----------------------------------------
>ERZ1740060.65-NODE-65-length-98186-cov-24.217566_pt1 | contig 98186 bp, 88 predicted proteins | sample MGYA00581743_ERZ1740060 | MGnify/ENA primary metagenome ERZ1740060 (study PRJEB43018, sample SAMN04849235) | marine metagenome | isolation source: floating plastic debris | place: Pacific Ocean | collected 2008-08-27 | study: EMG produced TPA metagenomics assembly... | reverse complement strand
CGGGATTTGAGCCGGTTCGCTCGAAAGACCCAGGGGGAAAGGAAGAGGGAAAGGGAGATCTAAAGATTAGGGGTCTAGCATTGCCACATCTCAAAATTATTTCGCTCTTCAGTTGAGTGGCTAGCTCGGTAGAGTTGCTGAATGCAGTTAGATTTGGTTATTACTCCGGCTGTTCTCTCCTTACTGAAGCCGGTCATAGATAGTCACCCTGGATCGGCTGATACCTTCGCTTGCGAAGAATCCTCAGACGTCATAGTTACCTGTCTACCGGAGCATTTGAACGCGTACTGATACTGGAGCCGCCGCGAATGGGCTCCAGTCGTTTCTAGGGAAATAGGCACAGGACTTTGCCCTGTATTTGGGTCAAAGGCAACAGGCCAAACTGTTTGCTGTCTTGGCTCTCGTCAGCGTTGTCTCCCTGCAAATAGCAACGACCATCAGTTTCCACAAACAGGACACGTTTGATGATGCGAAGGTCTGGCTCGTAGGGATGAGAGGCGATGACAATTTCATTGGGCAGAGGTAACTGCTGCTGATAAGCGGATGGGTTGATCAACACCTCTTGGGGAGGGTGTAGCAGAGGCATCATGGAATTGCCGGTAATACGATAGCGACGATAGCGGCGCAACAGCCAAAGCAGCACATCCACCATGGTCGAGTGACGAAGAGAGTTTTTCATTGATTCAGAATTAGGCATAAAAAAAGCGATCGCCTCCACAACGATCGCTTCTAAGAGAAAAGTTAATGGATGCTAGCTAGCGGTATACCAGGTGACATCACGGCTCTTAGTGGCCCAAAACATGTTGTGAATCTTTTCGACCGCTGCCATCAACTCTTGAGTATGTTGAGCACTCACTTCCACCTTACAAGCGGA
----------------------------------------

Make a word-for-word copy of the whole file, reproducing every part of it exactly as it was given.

>ERZ1740060.65-NODE-65-length-98186-cov-24.217566_pt1 | contig 98186 bp, 88 predicted proteins | sample MGYA00581743_ERZ1740060 | MGnify/ENA primary metagenome ERZ1740060 (study PRJEB43018, sample SAMN04849235) | marine metagenome | isolation source: floating plastic debris | place: Pacific Ocean | collected 2008-08-27 | study: EMG produced TPA metagenomics assembly... | reverse complement strand
CGGGATTTGAGCCGGTTCGCTCGAAAGACCCAGGGGGAAAGGAAGAGGGAAAGGGAGATCTAAAGATTAGGGGTCTAGCATTGCCACATCTCAAAATTATTTCGCTCTTCAGTTGAGTGGCTAGCTCGGTAGAGTTGCTGAATGCAGTTAGATTTGGTTATTACTCCGGCTGTTCTCTCCTTACTGAAGCCGGTCATAGATAGTCACCCTGGATCGGCTGATACCTTCGCTTGCGAAGAATCCTCAGACGTCATAGTTACCTGTCTACCGGAGCATTTGAACGCGTACTGATACTGGAGCCGCCGCGAATGGGCTCCAGTCGTTTCTAGGGAAATAGGCACAGGACTTTGCCCTGTATTTGGGTCAAAGGCAACAGGCCAAACTGTTTGCTGTCTTGGCTCTCGTCAGCGTTGTCTCCCTGCAAATAGCAACGACCATCAGTTTCCACAAACAGGACACGTTTGATGATGCGAAGGTCTGGCTCGTAGGGATGAGAGGCGATGACAATTTCATTGGGCAGAGGTAACTGCTGCTGATAAGCGGATGGGTTGATCAACACCTCTTGGGGAGGGTGTAGCAGAGGCATCATGGAATTGCCGGTAATACGATAGCGACGATAGCGGCGCAACAGCCAAAGCAGCACATCCACCATGGTCGAGTGACGAAGAGAGTTTTTCATTGATTCAGAATTAGGCATAAAAAAAGCGATCGCCTCCACAACGATCGCTTCTAAGAGAAAAGTTAATGGATGCTAGCTAGCGGTATACCAGGTGACATCACGGCTCTTAGTGGCCCAAAACATGTTGTGAATCTTTTCGACCGCTGCCATCAACTCTTGAGTATGTTGAGCACTCACTTCCACCTTACAAGCGGA